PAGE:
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Columbia returns to form

National Collegiate Fencing

by Joshua Weinreb

All it took was a change of mentality to bring Columbia University-Barnard College’s fencing program back to its former glory as the Lions earned their first national championship since 1993 – a 22-year drought.

“When I was hired, a lot of the alumni were very keen on getting the program back to what they were used to: winning championships,” said Columbia head coach Michael Aufrichtig. “It was evident how much it meant to the fencing alumni and the university to bring our fencing program back. It’s still surreal.”

Aufrichtig  joined the program in June 2011, inheriting a 2-16 fencing team that seemed more like a rudderless ship than an Ivy League athletics staple. By focusing on one-point matches in practice, which simulated the high-pressure, high-stress moments within a fencing match, Aufrichtig and the Lions were able to mentally prepare for such times.  An NCAA title was the result of a four-year plan.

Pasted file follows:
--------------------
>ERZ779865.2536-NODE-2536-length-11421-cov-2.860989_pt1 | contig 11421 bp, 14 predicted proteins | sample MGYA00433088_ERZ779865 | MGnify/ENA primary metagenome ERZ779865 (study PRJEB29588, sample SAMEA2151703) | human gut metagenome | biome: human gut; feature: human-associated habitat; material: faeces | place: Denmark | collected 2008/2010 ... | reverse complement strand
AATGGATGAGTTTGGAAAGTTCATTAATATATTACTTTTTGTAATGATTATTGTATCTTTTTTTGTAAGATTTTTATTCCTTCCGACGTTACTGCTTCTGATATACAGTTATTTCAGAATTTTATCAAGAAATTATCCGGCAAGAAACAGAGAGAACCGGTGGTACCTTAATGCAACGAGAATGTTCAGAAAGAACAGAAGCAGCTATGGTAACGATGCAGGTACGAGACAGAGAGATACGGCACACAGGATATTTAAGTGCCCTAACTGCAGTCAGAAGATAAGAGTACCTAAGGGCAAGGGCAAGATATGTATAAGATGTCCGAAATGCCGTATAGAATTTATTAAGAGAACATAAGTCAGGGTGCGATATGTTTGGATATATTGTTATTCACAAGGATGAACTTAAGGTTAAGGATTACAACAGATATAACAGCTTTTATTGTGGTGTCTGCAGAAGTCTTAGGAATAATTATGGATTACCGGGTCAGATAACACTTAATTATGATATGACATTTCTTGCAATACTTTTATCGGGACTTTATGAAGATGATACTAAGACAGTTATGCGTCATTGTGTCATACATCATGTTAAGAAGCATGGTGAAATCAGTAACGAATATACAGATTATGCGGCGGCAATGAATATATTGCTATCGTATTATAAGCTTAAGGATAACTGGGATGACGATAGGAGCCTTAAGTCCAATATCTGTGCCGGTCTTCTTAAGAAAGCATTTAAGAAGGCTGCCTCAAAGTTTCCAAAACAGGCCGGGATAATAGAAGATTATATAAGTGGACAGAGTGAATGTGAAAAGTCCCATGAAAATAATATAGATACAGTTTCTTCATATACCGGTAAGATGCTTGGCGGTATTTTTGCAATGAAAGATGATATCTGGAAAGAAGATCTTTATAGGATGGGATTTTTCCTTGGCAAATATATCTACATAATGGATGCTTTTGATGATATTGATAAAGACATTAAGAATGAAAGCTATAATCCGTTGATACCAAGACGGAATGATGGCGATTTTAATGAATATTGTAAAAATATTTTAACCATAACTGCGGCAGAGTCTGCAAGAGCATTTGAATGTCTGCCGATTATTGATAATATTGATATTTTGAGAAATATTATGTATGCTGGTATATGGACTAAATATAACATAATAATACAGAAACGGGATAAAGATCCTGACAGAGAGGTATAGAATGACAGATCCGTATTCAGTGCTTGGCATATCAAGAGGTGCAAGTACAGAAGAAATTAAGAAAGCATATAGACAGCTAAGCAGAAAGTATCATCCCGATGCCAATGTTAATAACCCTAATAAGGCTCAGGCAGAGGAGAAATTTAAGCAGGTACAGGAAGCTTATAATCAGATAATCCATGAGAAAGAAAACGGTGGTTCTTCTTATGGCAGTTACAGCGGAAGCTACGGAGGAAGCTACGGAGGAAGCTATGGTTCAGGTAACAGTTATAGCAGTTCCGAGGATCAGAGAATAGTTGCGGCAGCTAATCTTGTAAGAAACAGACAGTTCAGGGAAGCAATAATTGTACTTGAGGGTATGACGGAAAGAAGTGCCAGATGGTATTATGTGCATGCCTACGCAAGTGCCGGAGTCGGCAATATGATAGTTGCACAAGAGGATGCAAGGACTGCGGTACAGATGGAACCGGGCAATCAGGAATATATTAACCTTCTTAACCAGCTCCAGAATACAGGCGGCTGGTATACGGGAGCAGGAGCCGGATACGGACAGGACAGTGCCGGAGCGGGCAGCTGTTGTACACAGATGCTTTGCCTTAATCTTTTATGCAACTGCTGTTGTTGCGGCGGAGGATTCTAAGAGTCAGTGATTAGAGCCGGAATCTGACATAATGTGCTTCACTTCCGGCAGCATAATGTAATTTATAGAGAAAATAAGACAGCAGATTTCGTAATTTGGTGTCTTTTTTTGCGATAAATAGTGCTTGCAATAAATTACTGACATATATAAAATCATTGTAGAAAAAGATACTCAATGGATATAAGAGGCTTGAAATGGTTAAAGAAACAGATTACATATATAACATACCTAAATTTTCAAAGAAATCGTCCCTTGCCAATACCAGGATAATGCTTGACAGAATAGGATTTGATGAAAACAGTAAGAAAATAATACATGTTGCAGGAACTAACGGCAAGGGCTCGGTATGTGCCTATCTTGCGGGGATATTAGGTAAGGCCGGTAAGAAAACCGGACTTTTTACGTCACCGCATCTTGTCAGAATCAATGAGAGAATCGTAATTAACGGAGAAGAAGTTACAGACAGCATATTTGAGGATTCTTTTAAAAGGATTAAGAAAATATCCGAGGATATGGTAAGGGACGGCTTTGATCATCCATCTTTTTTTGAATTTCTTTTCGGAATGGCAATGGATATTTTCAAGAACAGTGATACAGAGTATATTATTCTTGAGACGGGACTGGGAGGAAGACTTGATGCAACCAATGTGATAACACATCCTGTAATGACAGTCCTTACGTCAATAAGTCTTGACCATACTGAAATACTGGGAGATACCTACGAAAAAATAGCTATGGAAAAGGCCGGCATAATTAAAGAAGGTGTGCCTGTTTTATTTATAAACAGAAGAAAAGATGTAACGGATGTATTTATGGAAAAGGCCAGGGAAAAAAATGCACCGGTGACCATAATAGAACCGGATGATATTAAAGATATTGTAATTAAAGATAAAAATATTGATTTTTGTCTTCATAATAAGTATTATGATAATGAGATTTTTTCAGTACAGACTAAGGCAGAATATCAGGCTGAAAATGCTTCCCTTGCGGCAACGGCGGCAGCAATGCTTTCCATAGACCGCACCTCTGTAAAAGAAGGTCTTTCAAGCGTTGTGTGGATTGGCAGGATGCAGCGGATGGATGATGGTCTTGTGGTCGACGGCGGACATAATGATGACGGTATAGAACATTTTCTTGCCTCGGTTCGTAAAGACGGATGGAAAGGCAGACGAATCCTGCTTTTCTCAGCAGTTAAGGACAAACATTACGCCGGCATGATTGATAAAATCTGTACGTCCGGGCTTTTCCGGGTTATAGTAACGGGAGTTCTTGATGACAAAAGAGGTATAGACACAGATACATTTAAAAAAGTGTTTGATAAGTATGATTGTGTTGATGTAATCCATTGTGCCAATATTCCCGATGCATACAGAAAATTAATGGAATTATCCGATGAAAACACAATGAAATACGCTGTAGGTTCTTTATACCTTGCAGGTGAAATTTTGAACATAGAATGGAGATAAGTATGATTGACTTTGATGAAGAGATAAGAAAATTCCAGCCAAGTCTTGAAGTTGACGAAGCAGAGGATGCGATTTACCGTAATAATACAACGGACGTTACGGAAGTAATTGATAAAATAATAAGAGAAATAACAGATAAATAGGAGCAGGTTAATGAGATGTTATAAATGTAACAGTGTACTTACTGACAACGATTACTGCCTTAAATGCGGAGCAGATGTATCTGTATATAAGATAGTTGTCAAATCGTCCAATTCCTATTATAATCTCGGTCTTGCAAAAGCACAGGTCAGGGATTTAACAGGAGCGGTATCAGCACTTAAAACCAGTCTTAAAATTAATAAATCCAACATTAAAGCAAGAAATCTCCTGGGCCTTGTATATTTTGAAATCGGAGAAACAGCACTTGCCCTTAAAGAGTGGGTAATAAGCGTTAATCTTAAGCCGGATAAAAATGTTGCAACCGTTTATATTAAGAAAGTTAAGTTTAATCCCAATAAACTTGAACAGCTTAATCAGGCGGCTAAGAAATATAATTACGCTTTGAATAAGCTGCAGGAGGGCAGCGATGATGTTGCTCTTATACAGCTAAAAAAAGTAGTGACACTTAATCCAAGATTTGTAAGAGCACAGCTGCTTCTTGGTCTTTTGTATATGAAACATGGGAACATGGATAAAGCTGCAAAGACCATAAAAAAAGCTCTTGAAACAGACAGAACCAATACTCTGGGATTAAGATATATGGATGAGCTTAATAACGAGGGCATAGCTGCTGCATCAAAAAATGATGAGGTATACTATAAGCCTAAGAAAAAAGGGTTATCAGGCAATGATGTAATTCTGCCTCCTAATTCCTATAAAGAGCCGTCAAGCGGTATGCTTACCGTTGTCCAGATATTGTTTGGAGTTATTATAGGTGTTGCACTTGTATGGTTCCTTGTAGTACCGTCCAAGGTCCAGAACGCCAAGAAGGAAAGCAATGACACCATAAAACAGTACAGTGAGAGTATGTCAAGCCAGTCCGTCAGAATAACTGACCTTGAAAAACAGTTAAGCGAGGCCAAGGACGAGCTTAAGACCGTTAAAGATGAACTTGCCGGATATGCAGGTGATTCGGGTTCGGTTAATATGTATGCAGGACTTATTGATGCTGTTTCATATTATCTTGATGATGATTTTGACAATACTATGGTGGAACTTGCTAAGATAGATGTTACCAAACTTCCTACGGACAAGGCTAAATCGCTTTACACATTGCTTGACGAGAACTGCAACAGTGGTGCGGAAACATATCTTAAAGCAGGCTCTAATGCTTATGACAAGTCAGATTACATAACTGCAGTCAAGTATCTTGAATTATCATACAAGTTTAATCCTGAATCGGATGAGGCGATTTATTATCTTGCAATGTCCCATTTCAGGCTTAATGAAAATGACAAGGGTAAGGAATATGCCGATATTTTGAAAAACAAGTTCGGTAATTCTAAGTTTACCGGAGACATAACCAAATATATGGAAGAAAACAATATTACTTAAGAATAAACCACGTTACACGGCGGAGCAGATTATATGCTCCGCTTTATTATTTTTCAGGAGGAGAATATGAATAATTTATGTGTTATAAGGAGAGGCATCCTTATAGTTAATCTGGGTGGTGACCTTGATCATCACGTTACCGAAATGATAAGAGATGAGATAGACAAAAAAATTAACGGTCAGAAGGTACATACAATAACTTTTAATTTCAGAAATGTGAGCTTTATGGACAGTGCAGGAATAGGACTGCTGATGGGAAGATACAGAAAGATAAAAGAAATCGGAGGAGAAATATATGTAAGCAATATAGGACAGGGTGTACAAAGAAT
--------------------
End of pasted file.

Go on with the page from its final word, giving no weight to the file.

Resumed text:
“I’ll be bold and say this was the plan the whole time,” Aufrichtig said. “We knew we had the potential to do it.”

Columbia found itself in second place in the initial days of competition. But the Lions rallied, earning 165 points, nine more than the University of Notre Dame and defending champion Pennsylvania State University. Men’s epee, powered by national titlist Jake Hoyle, and women’s foil led the way with 34 points for Columbia.  The Lions also finished the season with dual Ivy League championships and No. 1 rankings for both men and women.

 “Hopefully this is the start of a new Columbia dynasty,” Aufrichtig  said.